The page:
4 edition of Exploring and Treating Acquisitive Desire found in the catalog.
|Statement||Sage Publications, Inc|
|Publishers||Sage Publications, Inc|
|LC Classifications||April 29, 1999|
|The Physical Object|
|Pagination||xvi, 126 p. :|
|Number of Pages||88|
nodata File Size: 10MB.
As Keith Seddon, an independent scholar and practicing Stoic, notes: When Epictetus talks of things being in our power or not in our power Handbook 1. However, most people will not follow the Stoic path toward true freedom because it requires significant effort and entails a commitment to the transformation of our thoughts and behaviors.
This program works even if we are bound in real physical chains, constrained by prison bars, or living under tyrannical rule that denies us that commonly held conception of freedom. Freedom, therefore, is emancipation from those psychological bonds, and Stoic training is the path toward Exploring and Treating Acquisitive Desire true form of freedom.
We can choose to remain on the path of psychological slavery, bound by the chains of our desires, aversions, and false beliefs. When we seek such ends with reservation and without straining, we are prepared to accept and love whatever actually comes about. Almost everyone will nod in agreement and say they want that life of psychological well-being.
All is fruit for me that your seasons bring, O nature. We cannot follow nature until we adequately grasp our nature as a rational human being and our relationship to cosmic Nature. The steps are: Stop It, Strip It Bare, and See It from the Cosmic Viewpoint. That is not the case in Stoic theory. We simply learned to value and fear the wrong things. They may have been seeking happiness in externals such as wealth, health, reputation, etc.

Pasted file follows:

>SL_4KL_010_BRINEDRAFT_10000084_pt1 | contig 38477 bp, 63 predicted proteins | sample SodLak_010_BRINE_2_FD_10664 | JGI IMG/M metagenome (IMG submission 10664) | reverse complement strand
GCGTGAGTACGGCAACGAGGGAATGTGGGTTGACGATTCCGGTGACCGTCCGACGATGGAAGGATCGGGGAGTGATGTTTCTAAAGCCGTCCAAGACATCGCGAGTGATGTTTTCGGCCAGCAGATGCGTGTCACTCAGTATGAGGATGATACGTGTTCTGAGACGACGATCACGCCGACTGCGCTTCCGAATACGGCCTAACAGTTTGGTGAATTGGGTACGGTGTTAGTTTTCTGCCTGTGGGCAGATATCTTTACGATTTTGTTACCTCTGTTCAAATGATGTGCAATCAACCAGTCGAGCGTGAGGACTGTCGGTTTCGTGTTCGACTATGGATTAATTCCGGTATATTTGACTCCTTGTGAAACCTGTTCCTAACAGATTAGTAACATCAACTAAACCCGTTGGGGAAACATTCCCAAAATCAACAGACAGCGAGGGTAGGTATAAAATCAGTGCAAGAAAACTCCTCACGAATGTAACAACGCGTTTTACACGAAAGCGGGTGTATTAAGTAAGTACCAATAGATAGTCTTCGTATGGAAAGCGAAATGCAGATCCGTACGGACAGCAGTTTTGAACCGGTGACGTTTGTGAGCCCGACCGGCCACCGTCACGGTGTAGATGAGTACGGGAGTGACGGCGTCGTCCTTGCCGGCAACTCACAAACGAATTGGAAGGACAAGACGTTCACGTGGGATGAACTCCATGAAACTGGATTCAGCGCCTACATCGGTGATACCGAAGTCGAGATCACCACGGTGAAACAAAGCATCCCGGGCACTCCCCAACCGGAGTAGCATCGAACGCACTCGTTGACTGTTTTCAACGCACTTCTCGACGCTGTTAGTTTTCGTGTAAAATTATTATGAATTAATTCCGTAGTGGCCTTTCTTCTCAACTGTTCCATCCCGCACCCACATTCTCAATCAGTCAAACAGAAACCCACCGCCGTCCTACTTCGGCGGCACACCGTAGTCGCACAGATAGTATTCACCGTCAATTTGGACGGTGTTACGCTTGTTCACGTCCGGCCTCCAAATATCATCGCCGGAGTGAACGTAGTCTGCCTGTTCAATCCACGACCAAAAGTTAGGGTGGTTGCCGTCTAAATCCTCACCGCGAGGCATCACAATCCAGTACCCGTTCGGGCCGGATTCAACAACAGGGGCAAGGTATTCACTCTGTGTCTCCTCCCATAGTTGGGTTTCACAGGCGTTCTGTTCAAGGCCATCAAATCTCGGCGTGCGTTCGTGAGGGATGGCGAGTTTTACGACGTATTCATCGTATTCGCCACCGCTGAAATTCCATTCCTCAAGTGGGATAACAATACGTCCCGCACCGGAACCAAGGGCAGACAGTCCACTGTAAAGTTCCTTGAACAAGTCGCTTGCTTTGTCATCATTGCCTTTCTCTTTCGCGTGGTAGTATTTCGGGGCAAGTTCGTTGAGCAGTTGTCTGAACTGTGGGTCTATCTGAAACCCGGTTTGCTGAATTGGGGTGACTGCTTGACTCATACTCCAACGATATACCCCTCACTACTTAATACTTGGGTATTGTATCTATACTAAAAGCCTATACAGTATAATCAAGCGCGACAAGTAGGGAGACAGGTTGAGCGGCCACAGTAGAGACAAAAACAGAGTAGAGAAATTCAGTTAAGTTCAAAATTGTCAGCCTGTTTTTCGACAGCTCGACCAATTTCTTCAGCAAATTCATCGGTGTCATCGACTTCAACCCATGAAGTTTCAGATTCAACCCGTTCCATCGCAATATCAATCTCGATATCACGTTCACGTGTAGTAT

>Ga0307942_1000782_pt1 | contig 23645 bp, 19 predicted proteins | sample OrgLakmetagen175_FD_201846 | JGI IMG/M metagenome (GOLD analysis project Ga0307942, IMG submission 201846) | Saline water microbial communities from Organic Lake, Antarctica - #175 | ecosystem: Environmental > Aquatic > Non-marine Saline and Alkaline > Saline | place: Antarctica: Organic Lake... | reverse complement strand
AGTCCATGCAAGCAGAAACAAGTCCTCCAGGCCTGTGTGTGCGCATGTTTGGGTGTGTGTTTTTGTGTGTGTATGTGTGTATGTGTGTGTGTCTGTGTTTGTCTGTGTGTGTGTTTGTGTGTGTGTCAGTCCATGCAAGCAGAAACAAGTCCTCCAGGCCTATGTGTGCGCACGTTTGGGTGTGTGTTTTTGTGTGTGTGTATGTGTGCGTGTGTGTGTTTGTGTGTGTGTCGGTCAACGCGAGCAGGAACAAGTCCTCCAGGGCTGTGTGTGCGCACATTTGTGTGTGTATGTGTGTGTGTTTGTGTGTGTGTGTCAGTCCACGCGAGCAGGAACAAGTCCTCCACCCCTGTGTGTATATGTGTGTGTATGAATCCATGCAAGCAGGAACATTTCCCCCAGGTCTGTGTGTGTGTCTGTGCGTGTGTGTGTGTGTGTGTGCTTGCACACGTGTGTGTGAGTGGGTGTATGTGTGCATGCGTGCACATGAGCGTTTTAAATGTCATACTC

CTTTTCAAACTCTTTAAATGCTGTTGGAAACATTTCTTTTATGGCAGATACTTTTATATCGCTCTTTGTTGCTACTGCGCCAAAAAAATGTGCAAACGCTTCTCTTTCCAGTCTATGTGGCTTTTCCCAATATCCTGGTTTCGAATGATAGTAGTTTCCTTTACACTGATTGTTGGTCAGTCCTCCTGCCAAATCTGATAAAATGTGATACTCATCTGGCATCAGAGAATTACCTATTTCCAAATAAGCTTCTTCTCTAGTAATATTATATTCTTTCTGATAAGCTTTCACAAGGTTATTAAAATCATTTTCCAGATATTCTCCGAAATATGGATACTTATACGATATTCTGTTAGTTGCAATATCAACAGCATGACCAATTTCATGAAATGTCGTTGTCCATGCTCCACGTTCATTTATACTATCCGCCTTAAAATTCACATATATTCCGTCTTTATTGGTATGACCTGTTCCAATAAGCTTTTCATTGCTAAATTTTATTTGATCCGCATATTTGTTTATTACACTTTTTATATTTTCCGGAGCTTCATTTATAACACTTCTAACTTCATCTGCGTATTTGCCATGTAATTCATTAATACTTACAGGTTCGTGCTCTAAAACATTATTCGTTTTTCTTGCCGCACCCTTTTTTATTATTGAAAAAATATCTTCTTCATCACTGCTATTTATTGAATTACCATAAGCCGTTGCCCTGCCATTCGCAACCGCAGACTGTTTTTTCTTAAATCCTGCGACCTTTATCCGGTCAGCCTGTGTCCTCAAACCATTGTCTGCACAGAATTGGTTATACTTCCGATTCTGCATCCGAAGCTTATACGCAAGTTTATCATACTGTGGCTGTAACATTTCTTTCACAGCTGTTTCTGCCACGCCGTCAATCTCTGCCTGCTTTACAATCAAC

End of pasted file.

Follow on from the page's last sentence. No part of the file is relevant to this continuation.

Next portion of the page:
This opening chapter of the Encheiridion presents us with two paths: the path of slavery and the path of freedom. We may end up alone, sickly, shamed, homeless, and living in poverty. As I point out in Episode 9, Epictetus taught these same three steps in Discourses 2.
The choice is ours, but the choice is not an easy one and neither is the path we must continue to follow after that initial choice is made.
On Tranquility of Mind 13 You will notice that Seneca is applying reservation to every example he provides in this passage.
More importantly, this initiates the practice of determining what is and is not up to us.